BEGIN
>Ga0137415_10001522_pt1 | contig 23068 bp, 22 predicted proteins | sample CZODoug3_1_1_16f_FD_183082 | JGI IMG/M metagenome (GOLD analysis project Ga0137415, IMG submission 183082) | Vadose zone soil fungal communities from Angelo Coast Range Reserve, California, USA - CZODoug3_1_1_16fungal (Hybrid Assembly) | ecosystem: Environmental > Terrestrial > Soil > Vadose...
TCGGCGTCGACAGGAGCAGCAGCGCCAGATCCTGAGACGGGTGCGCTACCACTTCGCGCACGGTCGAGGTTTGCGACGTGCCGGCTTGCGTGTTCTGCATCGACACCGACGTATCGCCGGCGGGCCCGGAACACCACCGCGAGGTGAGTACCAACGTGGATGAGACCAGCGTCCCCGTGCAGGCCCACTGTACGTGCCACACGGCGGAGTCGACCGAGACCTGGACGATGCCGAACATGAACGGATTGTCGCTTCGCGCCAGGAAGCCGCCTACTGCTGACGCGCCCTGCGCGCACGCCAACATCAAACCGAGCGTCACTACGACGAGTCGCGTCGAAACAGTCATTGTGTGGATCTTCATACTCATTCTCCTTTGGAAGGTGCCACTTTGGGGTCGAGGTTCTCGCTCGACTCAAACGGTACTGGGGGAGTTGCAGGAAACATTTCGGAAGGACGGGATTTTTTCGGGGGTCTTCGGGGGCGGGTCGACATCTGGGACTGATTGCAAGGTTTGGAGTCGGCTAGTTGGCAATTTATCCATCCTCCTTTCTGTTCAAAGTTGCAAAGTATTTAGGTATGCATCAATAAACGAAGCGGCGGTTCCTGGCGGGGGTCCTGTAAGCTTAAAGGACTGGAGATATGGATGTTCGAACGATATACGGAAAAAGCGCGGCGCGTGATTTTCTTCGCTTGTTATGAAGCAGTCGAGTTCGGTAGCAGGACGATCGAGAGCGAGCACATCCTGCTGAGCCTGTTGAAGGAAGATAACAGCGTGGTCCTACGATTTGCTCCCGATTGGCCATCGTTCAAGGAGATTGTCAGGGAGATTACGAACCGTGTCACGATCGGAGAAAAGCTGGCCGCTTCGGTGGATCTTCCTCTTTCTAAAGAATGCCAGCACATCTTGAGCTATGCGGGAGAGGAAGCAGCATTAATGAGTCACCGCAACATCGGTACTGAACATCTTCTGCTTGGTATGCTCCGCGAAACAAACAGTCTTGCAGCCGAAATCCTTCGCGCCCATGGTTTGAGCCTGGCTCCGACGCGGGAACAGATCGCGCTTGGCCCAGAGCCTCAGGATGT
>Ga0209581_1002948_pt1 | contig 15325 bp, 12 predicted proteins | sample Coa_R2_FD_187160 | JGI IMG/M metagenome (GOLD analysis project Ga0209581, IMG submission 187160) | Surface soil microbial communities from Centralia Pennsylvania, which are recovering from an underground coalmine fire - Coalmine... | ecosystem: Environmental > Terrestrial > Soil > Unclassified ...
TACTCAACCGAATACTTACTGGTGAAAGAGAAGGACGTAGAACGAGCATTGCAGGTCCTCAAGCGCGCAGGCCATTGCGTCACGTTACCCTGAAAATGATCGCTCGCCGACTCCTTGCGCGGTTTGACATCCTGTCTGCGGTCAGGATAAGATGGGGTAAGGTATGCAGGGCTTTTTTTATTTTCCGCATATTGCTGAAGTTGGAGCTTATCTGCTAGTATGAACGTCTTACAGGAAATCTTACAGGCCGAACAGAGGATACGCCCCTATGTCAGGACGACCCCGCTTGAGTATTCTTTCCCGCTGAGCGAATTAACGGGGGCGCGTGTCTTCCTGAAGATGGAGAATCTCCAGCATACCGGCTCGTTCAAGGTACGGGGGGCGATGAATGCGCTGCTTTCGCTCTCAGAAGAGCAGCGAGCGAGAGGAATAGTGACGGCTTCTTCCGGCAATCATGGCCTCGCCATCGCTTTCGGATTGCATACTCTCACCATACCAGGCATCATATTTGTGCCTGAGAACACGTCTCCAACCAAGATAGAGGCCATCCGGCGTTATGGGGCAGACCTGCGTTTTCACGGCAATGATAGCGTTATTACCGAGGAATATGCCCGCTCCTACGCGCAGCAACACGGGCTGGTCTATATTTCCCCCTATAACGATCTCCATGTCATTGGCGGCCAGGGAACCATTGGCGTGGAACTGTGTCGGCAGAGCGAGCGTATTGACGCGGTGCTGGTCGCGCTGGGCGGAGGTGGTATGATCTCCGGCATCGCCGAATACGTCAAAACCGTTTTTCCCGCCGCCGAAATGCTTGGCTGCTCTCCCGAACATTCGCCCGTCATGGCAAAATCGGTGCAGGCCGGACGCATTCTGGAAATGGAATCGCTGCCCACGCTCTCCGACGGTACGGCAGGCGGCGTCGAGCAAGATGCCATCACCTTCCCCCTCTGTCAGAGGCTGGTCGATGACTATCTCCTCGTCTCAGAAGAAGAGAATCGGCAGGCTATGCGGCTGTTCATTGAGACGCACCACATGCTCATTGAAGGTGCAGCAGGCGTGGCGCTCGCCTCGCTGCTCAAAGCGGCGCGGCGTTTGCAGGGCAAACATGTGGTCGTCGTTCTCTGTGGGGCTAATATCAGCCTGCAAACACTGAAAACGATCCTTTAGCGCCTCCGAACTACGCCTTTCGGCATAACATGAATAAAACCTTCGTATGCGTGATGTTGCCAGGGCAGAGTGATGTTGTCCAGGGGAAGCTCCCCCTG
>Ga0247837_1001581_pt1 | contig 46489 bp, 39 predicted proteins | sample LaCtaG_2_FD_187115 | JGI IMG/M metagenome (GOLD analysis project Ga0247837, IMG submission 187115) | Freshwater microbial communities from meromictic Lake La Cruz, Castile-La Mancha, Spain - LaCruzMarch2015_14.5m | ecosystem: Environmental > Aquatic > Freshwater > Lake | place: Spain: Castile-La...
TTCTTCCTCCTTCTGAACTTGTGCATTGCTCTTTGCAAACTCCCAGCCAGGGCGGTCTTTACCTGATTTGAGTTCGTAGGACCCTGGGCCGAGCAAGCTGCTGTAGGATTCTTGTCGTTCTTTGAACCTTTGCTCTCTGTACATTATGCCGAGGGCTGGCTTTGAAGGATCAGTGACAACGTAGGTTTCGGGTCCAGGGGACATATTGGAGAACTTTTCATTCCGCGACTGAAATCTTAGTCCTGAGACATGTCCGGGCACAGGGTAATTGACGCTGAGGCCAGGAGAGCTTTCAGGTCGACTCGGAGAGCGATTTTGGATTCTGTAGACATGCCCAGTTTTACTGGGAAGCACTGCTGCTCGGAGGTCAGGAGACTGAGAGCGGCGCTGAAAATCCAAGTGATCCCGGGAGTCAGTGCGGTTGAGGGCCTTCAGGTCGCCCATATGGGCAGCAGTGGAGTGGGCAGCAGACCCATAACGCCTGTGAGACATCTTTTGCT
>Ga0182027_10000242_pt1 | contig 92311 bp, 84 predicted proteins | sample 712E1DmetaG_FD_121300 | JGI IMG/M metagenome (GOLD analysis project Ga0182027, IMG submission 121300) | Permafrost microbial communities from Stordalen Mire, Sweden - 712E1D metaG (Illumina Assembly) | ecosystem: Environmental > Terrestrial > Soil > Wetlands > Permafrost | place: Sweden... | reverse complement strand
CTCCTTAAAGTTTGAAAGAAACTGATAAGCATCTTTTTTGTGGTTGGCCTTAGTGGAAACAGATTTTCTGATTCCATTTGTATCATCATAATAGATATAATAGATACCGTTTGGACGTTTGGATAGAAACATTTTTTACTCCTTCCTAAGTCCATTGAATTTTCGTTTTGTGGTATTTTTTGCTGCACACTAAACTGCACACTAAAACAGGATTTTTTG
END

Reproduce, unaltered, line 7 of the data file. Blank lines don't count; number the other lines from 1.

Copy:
>Ga0182027_10000242_pt1 | contig 92311 bp, 84 predicted proteins | sample 712E1DmetaG_FD_121300 | JGI IMG/M metagenome (GOLD analysis project Ga0182027, IMG submission 121300) | Permafrost microbial communities from Stordalen Mire, Sweden - 712E1D metaG (Illumina Assembly) | ecosystem: Environmental > Terrestrial > Soil > Wetlands > Permafrost | place: Sweden... | reverse complement strand